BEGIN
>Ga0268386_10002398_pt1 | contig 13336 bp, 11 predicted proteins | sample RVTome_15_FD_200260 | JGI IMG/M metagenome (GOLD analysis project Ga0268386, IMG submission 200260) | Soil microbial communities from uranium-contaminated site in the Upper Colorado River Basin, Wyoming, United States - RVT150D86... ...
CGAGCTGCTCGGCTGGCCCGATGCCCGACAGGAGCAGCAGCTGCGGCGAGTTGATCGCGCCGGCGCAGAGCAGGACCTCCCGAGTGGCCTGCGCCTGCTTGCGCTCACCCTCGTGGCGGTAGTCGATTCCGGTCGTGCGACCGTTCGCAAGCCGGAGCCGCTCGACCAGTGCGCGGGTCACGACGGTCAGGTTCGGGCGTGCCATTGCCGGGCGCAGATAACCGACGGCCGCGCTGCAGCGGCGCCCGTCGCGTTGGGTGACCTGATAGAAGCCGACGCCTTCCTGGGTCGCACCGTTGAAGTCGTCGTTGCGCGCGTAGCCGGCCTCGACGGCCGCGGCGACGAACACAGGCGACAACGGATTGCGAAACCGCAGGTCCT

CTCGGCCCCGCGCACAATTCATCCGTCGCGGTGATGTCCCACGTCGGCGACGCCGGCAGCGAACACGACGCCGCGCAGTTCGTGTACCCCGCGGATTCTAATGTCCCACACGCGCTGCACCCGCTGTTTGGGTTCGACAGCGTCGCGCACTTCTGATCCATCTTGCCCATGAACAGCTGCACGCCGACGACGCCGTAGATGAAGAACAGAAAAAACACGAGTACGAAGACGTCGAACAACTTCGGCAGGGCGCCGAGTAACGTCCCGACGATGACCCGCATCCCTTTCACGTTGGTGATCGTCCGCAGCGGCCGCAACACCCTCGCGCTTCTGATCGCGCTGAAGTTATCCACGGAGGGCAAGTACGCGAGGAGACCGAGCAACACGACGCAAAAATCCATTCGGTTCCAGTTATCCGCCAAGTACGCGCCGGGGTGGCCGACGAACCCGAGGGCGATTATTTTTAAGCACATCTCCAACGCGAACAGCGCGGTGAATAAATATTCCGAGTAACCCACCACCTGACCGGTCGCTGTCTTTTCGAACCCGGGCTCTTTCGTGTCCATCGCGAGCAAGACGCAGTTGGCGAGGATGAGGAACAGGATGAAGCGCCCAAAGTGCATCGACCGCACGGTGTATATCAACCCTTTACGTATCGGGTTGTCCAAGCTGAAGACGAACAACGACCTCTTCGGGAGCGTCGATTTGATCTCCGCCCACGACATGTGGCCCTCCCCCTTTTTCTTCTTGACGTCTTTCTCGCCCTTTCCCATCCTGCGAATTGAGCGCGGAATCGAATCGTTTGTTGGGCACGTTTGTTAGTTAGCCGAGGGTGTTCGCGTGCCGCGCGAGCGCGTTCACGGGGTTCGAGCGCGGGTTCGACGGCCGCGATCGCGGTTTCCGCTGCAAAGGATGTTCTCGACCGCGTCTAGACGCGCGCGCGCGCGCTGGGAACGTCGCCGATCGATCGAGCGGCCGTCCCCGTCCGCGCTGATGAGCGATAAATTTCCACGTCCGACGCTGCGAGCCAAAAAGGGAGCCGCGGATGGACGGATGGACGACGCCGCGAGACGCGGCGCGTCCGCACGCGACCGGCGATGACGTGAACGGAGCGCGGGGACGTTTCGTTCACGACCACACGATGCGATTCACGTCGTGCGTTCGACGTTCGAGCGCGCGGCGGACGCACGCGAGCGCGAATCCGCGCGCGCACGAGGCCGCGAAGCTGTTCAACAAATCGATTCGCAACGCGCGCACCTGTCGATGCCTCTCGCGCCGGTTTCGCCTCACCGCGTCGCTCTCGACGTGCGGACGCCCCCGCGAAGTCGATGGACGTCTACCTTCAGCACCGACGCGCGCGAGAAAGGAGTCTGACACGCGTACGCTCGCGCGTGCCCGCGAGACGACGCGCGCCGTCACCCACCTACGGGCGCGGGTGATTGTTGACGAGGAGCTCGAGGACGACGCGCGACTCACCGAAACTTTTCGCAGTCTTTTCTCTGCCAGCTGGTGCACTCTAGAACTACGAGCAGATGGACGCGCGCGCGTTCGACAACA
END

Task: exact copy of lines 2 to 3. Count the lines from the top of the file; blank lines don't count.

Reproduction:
CGAGCTGCTCGGCTGGCCCGATGCCCGACAGGAGCAGCAGCTGCGGCGAGTTGATCGCGCCGGCGCAGAGCAGGACCTCCCGAGTGGCCTGCGCCTGCTTGCGCTCACCCTCGTGGCGGTAGTCGATTCCGGTCGTGCGACCGTTCGCAAGCCGGAGCCGCTCGACCAGTGCGCGGGTCACGACGGTCAGGTTCGGGCGTGCCATTGCCGGGCGCAGATAACCGACGGCCGCGCTGCAGCGGCGCCCGTCGCGTTGGGTGACCTGATAGAAGCCGACGCCTTCCTGGGTCGCACCGTTGAAGTCGTCGTTGCGCGCGTAGCCGGCCTCGACGGCCGCGGCGACGAACACAGGCGACAACGGATTGCGAAACCGCAGGTCCT

CTCGGCCCCGCGCACAATTCATCCGTCGCGGTGATGTCCCACGTCGGCGACGCCGGCAGCGAACACGACGCCGCGCAGTTCGTGTACCCCGCGGATTCTAATGTCCCACACGCGCTGCACCCGCTGTTTGGGTTCGACAGCGTCGCGCACTTCTGATCCATCTTGCCCATGAACAGCTGCACGCCGACGACGCCGTAGATGAAGAACAGAAAAAACACGAGTACGAAGACGTCGAACAACTTCGGCAGGGCGCCGAGTAACGTCCCGACGATGACCCGCATCCCTTTCACGTTGGTGATCGTCCGCAGCGGCCGCAACACCCTCGCGCTTCTGATCGCGCTGAAGTTATCCACGGAGGGCAAGTACGCGAGGAGACCGAGCAACACGACGCAAAAATCCATTCGGTTCCAGTTATCCGCCAAGTACGCGCCGGGGTGGCCGACGAACCCGAGGGCGATTATTTTTAAGCACATCTCCAACGCGAACAGCGCGGTGAATAAATATTCCGAGTAACCCACCACCTGACCGGTCGCTGTCTTTTCGAACCCGGGCTCTTTCGTGTCCATCGCGAGCAAGACGCAGTTGGCGAGGATGAGGAACAGGATGAAGCGCCCAAAGTGCATCGACCGCACGGTGTATATCAACCCTTTACGTATCGGGTTGTCCAAGCTGAAGACGAACAACGACCTCTTCGGGAGCGTCGATTTGATCTCCGCCCACGACATGTGGCCCTCCCCCTTTTTCTTCTTGACGTCTTTCTCGCCCTTTCCCATCCTGCGAATTGAGCGCGGAATCGAATCGTTTGTTGGGCACGTTTGTTAGTTAGCCGAGGGTGTTCGCGTGCCGCGCGAGCGCGTTCACGGGGTTCGAGCGCGGGTTCGACGGCCGCGATCGCGGTTTCCGCTGCAAAGGATGTTCTCGACCGCGTCTAGACGCGCGCGCGCGCGCTGGGAACGTCGCCGATCGATCGAGCGGCCGTCCCCGTCCGCGCTGATGAGCGATAAATTTCCACGTCCGACGCTGCGAGCCAAAAAGGGAGCCGCGGATGGACGGATGGACGACGCCGCGAGACGCGGCGCGTCCGCACGCGACCGGCGATGACGTGAACGGAGCGCGGGGACGTTTCGTTCACGACCACACGATGCGATTCACGTCGTGCGTTCGACGTTCGAGCGCGCGGCGGACGCACGCGAGCGCGAATCCGCGCGCGCACGAGGCCGCGAAGCTGTTCAACAAATCGATTCGCAACGCGCGCACCTGTCGATGCCTCTCGCGCCGGTTTCGCCTCACCGCGTCGCTCTCGACGTGCGGACGCCCCCGCGAAGTCGATGGACGTCTACCTTCAGCACCGACGCGCGCGAGAAAGGAGTCTGACACGCGTACGCTCGCGCGTGCCCGCGAGACGACGCGCGCCGTCACCCACCTACGGGCGCGGGTGATTGTTGACGAGGAGCTCGAGGACGACGCGCGACTCACCGAAACTTTTCGCAGTCTTTTCTCTGCCAGCTGGTGCACTCTAGAACTACGAGCAGATGGACGCGCGCGCGTTCGACAACA